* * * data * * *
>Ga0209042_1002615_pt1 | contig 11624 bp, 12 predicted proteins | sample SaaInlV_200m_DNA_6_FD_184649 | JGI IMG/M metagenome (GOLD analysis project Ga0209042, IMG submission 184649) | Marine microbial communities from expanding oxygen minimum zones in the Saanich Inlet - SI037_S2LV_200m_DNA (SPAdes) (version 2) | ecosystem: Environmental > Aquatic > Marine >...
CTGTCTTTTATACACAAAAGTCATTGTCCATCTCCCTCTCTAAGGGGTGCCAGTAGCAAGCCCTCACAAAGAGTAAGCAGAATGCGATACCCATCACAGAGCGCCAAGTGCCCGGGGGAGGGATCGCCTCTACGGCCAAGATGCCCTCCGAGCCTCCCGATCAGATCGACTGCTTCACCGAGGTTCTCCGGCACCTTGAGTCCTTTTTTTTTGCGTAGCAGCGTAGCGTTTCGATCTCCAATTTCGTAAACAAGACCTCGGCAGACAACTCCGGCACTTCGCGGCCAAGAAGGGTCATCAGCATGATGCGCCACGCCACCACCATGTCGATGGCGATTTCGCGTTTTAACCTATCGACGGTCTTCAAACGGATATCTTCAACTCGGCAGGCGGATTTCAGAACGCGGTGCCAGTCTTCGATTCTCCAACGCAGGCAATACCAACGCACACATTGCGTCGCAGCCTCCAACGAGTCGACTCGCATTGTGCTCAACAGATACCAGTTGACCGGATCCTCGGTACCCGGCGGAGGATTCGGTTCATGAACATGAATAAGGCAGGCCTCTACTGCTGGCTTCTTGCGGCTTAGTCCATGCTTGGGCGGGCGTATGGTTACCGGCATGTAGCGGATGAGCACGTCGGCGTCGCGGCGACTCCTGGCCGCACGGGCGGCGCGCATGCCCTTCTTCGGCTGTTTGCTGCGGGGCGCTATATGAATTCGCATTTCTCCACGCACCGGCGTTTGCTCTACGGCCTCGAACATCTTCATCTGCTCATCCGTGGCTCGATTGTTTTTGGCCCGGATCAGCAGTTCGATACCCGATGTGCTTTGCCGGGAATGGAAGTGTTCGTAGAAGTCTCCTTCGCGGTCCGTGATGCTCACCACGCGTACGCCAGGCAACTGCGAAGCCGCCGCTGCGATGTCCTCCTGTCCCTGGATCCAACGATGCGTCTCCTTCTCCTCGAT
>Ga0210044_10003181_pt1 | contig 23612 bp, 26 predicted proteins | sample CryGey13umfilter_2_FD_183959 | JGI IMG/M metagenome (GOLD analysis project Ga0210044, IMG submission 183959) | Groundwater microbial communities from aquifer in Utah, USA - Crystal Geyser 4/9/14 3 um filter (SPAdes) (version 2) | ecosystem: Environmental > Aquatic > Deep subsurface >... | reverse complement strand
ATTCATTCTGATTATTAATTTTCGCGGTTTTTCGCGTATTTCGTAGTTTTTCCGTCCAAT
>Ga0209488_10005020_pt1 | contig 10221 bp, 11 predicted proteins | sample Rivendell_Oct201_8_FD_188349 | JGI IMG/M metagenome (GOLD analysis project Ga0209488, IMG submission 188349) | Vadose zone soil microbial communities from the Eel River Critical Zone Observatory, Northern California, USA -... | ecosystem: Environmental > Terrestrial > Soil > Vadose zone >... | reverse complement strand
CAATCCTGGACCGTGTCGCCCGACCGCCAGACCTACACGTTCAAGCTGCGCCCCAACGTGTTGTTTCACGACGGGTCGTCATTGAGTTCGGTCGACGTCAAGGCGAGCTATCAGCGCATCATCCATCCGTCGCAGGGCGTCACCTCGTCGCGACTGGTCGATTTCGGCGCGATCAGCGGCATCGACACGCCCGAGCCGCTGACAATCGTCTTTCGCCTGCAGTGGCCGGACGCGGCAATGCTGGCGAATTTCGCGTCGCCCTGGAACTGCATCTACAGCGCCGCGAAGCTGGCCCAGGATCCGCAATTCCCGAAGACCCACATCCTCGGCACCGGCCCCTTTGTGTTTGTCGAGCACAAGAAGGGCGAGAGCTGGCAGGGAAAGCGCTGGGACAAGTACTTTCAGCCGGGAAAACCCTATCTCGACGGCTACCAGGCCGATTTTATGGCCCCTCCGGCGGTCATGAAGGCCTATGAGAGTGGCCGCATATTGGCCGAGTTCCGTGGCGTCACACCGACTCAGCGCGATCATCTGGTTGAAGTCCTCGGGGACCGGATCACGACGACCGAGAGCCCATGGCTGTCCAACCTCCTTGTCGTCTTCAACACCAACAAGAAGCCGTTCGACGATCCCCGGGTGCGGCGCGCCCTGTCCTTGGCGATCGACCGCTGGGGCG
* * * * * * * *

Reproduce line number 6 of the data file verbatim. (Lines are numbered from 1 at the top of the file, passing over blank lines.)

CAATCCTGGACCGTGTCGCCCGACCGCCAGACCTACACGTTCAAGCTGCGCCCCAACGTGTTGTTTCACGACGGGTCGTCATTGAGTTCGGTCGACGTCAAGGCGAGCTATCAGCGCATCATCCATCCGTCGCAGGGCGTCACCTCGTCGCGACTGGTCGATTTCGGCGCGATCAGCGGCATCGACACGCCCGAGCCGCTGACAATCGTCTTTCGCCTGCAGTGGCCGGACGCGGCAATGCTGGCGAATTTCGCGTCGCCCTGGAACTGCATCTACAGCGCCGCGAAGCTGGCCCAGGATCCGCAATTCCCGAAGACCCACATCCTCGGCACCGGCCCCTTTGTGTTTGTCGAGCACAAGAAGGGCGAGAGCTGGCAGGGAAAGCGCTGGGACAAGTACTTTCAGCCGGGAAAACCCTATCTCGACGGCTACCAGGCCGATTTTATGGCCCCTCCGGCGGTCATGAAGGCCTATGAGAGTGGCCGCATATTGGCCGAGTTCCGTGGCGTCACACCGACTCAGCGCGATCATCTGGTTGAAGTCCTCGGGGACCGGATCACGACGACCGAGAGCCCATGGCTGTCCAACCTCCTTGTCGTCTTCAACACCAACAAGAAGCCGTTCGACGATCCCCGGGTGCGGCGCGCCCTGTCCTTGGCGATCGACCGCTGGGGCG